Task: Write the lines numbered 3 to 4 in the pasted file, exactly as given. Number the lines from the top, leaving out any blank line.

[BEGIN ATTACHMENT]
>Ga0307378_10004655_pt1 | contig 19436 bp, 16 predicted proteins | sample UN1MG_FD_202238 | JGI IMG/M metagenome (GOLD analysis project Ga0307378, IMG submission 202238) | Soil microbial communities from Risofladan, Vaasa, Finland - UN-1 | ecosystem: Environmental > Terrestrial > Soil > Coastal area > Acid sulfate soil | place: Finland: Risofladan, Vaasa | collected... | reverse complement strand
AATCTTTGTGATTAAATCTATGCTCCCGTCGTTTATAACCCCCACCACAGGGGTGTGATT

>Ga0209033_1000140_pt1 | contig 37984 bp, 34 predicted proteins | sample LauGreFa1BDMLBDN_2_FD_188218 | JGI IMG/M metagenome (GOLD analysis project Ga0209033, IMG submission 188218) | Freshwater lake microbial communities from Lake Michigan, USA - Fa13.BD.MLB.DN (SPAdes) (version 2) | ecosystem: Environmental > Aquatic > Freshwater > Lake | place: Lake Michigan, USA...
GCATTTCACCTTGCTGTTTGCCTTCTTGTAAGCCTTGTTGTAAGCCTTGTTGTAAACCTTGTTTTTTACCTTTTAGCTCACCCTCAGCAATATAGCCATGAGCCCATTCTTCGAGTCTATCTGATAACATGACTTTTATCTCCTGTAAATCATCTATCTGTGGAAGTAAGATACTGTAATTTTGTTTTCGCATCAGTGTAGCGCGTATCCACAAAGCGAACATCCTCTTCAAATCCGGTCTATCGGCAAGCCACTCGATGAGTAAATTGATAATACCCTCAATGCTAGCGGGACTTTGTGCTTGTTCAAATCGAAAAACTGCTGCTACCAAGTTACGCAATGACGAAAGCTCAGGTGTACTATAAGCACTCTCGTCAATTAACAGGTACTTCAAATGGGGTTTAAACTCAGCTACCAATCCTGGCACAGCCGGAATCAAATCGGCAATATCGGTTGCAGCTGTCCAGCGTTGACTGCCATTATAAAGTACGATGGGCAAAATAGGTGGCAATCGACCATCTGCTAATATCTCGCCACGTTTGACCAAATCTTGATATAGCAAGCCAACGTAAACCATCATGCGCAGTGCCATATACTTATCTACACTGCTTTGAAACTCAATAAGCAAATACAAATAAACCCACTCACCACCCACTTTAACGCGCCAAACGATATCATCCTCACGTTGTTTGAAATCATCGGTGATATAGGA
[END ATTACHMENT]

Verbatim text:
>Ga0209033_1000140_pt1 | contig 37984 bp, 34 predicted proteins | sample LauGreFa1BDMLBDN_2_FD_188218 | JGI IMG/M metagenome (GOLD analysis project Ga0209033, IMG submission 188218) | Freshwater lake microbial communities from Lake Michigan, USA - Fa13.BD.MLB.DN (SPAdes) (version 2) | ecosystem: Environmental > Aquatic > Freshwater > Lake | place: Lake Michigan, USA...
GCATTTCACCTTGCTGTTTGCCTTCTTGTAAGCCTTGTTGTAAGCCTTGTTGTAAACCTTGTTTTTTACCTTTTAGCTCACCCTCAGCAATATAGCCATGAGCCCATTCTTCGAGTCTATCTGATAACATGACTTTTATCTCCTGTAAATCATCTATCTGTGGAAGTAAGATACTGTAATTTTGTTTTCGCATCAGTGTAGCGCGTATCCACAAAGCGAACATCCTCTTCAAATCCGGTCTATCGGCAAGCCACTCGATGAGTAAATTGATAATACCCTCAATGCTAGCGGGACTTTGTGCTTGTTCAAATCGAAAAACTGCTGCTACCAAGTTACGCAATGACGAAAGCTCAGGTGTACTATAAGCACTCTCGTCAATTAACAGGTACTTCAAATGGGGTTTAAACTCAGCTACCAATCCTGGCACAGCCGGAATCAAATCGGCAATATCGGTTGCAGCTGTCCAGCGTTGACTGCCATTATAAAGTACGATGGGCAAAATAGGTGGCAATCGACCATCTGCTAATATCTCGCCACGTTTGACCAAATCTTGATATAGCAAGCCAACGTAAACCATCATGCGCAGTGCCATATACTTATCTACACTGCTTTGAAACTCAATAAGCAAATACAAATAAACCCACTCACCACCCACTTTAACGCGCCAAACGATATCATCCTCACGTTGTTTGAAATCATCGGTGATATAGGA